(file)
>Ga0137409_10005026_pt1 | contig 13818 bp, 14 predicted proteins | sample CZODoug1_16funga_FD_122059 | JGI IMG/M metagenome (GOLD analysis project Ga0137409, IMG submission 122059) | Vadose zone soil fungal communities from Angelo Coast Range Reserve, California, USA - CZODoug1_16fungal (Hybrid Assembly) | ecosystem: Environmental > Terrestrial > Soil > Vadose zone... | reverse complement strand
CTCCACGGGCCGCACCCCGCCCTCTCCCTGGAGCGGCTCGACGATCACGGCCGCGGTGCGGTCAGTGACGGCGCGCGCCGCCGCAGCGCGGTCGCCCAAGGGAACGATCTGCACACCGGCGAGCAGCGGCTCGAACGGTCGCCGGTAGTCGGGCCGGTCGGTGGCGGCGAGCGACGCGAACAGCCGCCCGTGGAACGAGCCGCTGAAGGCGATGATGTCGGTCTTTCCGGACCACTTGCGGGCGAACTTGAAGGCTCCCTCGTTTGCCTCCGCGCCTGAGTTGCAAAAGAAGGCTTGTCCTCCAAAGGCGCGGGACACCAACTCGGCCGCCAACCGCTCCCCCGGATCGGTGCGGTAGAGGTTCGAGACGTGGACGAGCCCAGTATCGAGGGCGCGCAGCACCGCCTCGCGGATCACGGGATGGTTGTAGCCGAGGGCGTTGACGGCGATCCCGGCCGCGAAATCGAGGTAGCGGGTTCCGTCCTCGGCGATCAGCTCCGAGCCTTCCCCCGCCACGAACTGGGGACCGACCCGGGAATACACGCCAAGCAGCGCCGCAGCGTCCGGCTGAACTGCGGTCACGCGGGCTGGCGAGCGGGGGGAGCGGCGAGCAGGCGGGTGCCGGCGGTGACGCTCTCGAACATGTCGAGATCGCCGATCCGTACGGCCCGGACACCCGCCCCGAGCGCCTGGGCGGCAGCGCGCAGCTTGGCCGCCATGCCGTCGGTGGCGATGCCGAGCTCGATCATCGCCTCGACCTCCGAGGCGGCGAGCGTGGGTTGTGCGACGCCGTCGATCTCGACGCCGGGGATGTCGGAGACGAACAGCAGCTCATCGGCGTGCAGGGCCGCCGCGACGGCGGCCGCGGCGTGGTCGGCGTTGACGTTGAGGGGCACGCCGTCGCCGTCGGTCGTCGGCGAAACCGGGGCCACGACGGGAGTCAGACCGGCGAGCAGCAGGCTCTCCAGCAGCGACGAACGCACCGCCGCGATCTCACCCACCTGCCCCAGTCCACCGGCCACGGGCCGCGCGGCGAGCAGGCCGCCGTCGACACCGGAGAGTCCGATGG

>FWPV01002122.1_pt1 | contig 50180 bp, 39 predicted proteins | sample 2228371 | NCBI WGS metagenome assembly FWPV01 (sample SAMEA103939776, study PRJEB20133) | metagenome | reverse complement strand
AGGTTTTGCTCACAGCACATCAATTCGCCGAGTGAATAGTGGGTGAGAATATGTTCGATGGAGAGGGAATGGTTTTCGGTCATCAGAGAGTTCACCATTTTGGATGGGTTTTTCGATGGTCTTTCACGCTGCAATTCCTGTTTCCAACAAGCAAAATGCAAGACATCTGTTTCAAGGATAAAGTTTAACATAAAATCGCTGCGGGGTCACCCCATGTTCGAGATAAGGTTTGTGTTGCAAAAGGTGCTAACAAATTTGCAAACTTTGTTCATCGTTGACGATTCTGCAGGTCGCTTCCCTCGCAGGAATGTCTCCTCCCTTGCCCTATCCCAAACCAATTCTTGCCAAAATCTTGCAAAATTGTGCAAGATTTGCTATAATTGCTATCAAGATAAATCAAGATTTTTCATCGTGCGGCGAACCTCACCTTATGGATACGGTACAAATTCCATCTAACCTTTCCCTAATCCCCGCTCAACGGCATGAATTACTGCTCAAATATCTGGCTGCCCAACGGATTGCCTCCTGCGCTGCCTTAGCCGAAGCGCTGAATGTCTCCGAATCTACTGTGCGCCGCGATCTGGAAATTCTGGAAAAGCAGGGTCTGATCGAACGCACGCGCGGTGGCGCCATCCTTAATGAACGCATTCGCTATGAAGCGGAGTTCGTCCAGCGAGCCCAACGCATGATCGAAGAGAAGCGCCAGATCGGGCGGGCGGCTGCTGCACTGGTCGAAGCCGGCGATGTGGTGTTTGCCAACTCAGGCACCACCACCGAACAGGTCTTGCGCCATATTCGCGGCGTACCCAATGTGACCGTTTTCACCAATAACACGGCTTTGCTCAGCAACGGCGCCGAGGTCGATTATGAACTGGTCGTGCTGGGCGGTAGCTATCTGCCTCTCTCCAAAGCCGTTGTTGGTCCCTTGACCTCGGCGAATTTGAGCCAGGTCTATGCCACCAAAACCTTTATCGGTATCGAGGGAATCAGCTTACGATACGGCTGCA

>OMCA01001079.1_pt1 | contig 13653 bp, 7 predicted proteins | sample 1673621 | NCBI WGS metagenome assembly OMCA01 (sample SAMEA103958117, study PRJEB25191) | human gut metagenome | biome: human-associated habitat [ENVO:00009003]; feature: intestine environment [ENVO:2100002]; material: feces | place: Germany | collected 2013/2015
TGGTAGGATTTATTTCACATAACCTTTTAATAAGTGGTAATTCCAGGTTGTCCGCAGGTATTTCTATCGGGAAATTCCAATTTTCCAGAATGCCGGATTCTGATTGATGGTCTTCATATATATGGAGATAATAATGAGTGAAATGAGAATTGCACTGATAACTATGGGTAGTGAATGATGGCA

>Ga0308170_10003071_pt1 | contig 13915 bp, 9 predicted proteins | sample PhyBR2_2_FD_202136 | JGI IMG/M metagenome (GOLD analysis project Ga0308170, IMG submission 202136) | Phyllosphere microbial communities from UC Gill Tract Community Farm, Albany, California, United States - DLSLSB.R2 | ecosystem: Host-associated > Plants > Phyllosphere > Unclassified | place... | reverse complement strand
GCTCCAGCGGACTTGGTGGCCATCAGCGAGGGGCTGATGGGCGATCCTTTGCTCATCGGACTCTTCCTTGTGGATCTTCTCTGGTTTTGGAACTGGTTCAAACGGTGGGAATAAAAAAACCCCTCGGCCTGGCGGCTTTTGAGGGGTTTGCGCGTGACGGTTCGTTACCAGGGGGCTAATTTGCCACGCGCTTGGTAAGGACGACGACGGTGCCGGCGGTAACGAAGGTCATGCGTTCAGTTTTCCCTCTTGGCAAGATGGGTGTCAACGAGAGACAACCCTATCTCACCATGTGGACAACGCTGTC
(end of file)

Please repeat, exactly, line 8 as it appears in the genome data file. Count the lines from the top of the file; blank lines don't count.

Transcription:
GCTCCAGCGGACTTGGTGGCCATCAGCGAGGGGCTGATGGGCGATCCTTTGCTCATCGGACTCTTCCTTGTGGATCTTCTCTGGTTTTGGAACTGGTTCAAACGGTGGGAATAAAAAAACCCCTCGGCCTGGCGGCTTTTGAGGGGTTTGCGCGTGACGGTTCGTTACCAGGGGGCTAATTTGCCACGCGCTTGGTAAGGACGACGACGGTGCCGGCGGTAACGAAGGTCATGCGTTCAGTTTTCCCTCTTGGCAAGATGGGTGTCAACGAGAGACAACCCTATCTCACCATGTGGACAACGCTGTC